In other words, Putin continued the reversal of the liberalization of Russia’s political economy that had been initiated by Yeltsin. Putin succeeded in converting almost all the oligarchs who were behind Yeltsin to become his loyal supporters. Meanwhile, oligarchs who were deemed inconsistent had their businesses and companies stripped down one by one and their owners exiled abroad.

So, with such political economic conditions, of course you can imagine what the reality of democracy in Russia is like today, namely procedural democracy based on oligarchy.

This means that by subordinating “almost” all the resources and economic power that exist in Russia, there is not the slightest incentive, either economic or political, for an opposition to emerge, let alone to “stand up” to compete, especially against Putin.

The economic conditions during Putin’s early days in power, namely from 2000-2008, were quite good from a macro perspective. The Russian economy is growing “coolly” by an average of eight percent, even though it is very dominantly dependent on Russia’s huge oil and gas natural resources.

Because of these fairly good economic conditions, Putin’s rule was also running well because it is supported by quite high public satisfaction. But the situation reversed in 2008 when Russia experienced economic pressure as a result of the 2008 financial crisis.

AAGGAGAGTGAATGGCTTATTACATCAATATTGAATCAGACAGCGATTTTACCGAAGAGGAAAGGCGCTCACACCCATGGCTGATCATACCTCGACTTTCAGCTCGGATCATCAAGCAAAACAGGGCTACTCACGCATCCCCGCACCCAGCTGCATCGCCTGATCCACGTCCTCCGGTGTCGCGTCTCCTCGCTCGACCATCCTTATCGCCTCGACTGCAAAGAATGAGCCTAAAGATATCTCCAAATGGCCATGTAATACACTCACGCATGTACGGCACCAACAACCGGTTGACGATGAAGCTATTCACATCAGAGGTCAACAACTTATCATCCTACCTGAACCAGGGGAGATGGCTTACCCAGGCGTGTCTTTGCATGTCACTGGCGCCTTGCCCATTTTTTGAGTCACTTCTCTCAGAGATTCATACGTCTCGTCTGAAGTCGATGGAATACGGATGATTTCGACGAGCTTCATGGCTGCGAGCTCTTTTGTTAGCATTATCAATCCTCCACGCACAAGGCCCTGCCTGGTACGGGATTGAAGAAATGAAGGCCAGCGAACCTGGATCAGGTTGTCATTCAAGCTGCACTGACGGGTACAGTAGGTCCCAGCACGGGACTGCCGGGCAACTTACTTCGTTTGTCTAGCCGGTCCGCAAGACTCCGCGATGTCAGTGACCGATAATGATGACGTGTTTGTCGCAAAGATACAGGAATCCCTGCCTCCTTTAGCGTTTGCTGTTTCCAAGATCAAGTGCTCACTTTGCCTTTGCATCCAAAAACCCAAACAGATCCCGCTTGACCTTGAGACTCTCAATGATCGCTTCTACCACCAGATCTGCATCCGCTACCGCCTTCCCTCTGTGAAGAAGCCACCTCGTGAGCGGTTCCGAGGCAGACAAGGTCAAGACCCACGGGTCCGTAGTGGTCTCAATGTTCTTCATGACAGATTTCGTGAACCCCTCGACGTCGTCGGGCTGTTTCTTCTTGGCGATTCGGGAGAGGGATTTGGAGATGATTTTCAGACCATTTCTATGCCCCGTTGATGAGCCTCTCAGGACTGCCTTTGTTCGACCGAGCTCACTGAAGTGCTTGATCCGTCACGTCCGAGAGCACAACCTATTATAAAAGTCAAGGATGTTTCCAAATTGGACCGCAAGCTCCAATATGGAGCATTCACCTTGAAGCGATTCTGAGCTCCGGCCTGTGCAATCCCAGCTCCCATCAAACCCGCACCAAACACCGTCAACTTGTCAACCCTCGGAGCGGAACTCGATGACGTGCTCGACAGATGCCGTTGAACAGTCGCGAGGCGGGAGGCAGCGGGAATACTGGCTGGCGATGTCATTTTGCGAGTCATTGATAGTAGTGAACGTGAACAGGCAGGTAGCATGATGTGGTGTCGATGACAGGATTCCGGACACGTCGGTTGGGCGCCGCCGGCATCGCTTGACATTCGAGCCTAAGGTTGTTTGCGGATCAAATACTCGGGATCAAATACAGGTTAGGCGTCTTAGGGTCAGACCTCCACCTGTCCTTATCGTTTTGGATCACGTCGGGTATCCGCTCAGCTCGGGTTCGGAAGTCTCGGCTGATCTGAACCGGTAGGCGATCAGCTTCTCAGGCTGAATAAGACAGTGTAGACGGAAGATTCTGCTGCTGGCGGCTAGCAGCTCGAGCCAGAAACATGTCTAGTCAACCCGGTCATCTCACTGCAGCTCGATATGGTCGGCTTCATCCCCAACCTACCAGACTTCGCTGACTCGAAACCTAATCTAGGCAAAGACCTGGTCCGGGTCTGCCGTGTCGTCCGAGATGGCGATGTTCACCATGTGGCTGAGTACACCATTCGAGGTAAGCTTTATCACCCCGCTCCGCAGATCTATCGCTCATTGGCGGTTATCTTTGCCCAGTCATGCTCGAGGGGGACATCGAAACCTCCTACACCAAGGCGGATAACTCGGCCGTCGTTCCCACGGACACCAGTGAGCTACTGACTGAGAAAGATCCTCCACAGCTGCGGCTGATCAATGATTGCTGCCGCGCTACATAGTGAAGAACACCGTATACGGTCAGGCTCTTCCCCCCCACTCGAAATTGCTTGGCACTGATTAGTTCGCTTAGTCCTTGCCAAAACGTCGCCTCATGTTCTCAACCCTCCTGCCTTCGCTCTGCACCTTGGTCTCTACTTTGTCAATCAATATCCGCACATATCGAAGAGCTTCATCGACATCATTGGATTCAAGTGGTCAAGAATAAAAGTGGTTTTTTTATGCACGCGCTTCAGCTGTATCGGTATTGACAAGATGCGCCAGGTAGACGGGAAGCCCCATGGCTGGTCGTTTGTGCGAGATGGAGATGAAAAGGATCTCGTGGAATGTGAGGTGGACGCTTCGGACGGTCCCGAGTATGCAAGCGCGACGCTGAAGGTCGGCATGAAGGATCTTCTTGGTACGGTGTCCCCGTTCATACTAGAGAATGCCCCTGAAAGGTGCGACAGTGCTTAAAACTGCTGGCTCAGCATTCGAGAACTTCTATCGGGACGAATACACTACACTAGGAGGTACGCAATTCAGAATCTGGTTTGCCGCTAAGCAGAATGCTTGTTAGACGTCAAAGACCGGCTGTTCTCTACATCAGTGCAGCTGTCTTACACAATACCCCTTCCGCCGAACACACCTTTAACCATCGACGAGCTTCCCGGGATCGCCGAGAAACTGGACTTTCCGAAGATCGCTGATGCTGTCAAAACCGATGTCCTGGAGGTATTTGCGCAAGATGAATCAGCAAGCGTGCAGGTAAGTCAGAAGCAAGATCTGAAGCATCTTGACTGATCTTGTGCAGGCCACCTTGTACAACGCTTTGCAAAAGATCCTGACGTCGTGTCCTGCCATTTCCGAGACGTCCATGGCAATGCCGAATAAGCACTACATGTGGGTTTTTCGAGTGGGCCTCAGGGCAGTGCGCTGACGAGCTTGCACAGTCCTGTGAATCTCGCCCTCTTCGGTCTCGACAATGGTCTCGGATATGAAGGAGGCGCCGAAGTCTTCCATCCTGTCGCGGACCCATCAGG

Then towards 2012, when Putin was prime minister, world oil prices fell freely. The Russian economy was hit by a drastic drop in world oil prices, which cut Russian revenues by almost half. Russia’s economic growth fell drastically and has never again touched eight percent to this day.

Not to forget, there was the added geopolitical threat of the 2011 “Arab Spring” event, which Putin considered had the potential to spread to Russia. So a year later, Putin reversed the political direction of the Red Bear country by returning to the seat of Russian president, even though it was rejected by Russian democracy activists at that time. And Putin remains in that position to this day, without much significant resistance.

So Putin’s vote today clearly illustrates how dominant the black belt in the martial arts sport judo has become in the last 20 years in the Russian political arena. Putin is Russia’s second longest-serving head of state on the European continent after Belarusian President Aleksander Lukasshenko.

It is even reported that the other three candidates in the Russian presidential election contest in 2024 are actually candidates who have been approved in advance by Putin to compete in the election.

This “conditioning” is no different from the facts regarding Dmitry Anatolyevich Medvedev, who was set up by Putin to become president of Russia for four years, 2008-2012.